“What is it about Christmas lights that brings your heart to life?” Bernadette Nason poses this rhetorical question in her one-woman play, Stealing Baby Jesus.

The question arises in the second of four vignettes she performs in this production, which she also wrote, based on her own personal life experiences around the Christmas period. “I’ve always dreaded December,” she admits at the outset. “I don’t hate it – I struggle with it.” It is those sometimes hilarious and sometimes poignant struggles that animate this romp through the decades of her life.

It all begins at the age of nine, in Winchester (England), when she has a dire need of a baby Jesus and Manger for her Nativity scene. Those pieces having gone astray, she finds a possible substitute in a Woolworth store. The shiny object from Hong Kong seems like the perfect solution; the only thing lacking is the funds to buy it. While a mere pittance, the cost is still beyond the finances of little Bernadette. The solution is revealed in the title of this play, but fortunately the little girl did not launch herself into a life of crime.

She spent several years in the 1980s in Muslim countries (Libya and Dubai). Her attempts to recreate the old-English Christmas spirit faltered in these foreign lands, despite her usual Christmas crutch – the work of Charles Dickens we all know as The Christmas Carol. Even that, she admits, “did not weave its usual spell” in Libya. Likewise the faux Christmas spirit of Dubai, with its gingerbread house and carollers in full Victorian costume, left her cold. But she still undergoes a life-changing experience there, which I will not hint at further here. “It gave me the merriest Christmas I’ve ever had,” she admits.

Finally, she relates her engagement with Christmas right here in Austin in the early 90s, where she bought a new copy of The Christmas Carol from Austin’s own Book People. Here she tried again with difficulty to achieve the 4C’s of December: a cheery, chilly, conventional Christmas. Her monumental effort to bake a Christmas cake reminded me of how Lucy would have tackled it, if that had been a part of her 1950s TV show. One farcical mis-step after another made for a truly amusing tale.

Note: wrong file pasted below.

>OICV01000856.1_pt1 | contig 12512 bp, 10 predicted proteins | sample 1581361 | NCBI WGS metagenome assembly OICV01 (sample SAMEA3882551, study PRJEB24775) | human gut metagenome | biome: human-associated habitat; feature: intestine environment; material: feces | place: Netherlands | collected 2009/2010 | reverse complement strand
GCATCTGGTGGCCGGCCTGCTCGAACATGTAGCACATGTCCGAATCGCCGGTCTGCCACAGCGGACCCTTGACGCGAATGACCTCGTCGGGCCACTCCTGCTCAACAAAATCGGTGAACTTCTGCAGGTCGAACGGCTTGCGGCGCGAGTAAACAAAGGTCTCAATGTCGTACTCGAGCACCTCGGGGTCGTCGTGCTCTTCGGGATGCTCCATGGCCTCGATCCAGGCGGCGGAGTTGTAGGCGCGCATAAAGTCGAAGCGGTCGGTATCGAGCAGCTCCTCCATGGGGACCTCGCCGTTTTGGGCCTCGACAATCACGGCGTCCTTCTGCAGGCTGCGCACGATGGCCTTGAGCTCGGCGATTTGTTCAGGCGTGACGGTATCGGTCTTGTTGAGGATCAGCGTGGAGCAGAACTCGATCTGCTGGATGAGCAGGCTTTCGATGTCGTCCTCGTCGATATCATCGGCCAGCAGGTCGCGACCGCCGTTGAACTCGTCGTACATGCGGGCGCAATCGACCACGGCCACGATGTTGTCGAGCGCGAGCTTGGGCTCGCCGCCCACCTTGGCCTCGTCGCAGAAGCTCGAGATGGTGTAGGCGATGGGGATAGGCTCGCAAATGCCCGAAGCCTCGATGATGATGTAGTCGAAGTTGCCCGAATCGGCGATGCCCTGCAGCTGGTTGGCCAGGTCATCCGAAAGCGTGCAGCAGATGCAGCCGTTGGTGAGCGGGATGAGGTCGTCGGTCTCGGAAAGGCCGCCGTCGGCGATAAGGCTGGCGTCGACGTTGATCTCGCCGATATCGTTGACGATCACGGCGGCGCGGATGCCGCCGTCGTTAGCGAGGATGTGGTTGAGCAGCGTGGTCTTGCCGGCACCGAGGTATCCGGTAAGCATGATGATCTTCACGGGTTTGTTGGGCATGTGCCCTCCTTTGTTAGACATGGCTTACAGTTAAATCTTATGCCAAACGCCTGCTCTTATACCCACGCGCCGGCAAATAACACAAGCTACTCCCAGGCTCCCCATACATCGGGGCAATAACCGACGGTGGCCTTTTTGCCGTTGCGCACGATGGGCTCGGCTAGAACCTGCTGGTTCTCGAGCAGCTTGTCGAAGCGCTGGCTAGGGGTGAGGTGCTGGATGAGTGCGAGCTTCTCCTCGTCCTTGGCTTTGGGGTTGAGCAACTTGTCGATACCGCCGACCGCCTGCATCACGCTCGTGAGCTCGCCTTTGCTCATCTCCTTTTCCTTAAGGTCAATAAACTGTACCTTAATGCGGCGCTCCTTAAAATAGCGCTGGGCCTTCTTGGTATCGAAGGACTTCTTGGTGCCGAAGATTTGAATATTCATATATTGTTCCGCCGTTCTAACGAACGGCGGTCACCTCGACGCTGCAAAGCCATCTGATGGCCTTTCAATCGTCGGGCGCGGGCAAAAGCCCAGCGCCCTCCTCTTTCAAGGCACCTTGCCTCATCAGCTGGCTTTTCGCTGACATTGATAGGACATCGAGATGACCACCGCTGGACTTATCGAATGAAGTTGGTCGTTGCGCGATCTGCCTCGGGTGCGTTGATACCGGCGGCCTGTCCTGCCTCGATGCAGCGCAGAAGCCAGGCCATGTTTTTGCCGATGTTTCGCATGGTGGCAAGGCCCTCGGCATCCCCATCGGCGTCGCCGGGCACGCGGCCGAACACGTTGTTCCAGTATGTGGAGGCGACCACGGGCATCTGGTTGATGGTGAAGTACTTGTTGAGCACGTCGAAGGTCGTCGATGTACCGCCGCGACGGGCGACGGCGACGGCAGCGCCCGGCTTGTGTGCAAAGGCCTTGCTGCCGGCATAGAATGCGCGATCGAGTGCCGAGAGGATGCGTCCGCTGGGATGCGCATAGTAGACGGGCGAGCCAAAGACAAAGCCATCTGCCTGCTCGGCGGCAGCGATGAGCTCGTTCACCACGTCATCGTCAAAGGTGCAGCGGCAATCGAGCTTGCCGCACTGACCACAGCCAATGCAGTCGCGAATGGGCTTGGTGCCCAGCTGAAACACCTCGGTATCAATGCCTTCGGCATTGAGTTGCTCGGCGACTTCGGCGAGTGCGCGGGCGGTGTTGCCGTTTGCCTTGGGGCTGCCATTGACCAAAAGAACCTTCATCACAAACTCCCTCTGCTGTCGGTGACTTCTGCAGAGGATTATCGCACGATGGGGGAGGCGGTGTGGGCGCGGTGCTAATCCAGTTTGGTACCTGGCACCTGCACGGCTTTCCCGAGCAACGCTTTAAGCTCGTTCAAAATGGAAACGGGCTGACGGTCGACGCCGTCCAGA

With a touch of English wit and a dash of culinary derring-do that would have made Julia Child proud, Nason’s play is sheer delight, and a great reminder of what the Christmas spirit is all about. Go see it before it ends in just 4 days!



Stealing Baby Jesus is playing again tonite (Dec. 17) and also Dec. 19 and 21. Location: the Baptist Church at 9th and Trinity, downtown Austin. It is available Streaming on Demand from Dec 20-26, and it is also in print as a softcover book.

Visit the website for details: www.austinplayhouse.com


By Dr. Cliff Cunningham

Dr. Cliff Cunningham is a planetary scientist, the acknowledged expert on the 19th century study of asteroids. He is a Research Fellow at the University of Southern Queensland in Australia. He serves as Editor of the History & Cultural Astronomy book series published by Springer; and Associate Editor of the Journal of Astronomical History & Heritage. Asteroid 4276 in space was named in his honour by the International Astronomical Union based in the recommendation of the Harvard Smithsonian Center for Astrophysics. Dr. Cunningham has written or edited 15 books. His PhD is in the History of Astronomy, and he also holds a BA in Classical Studies.

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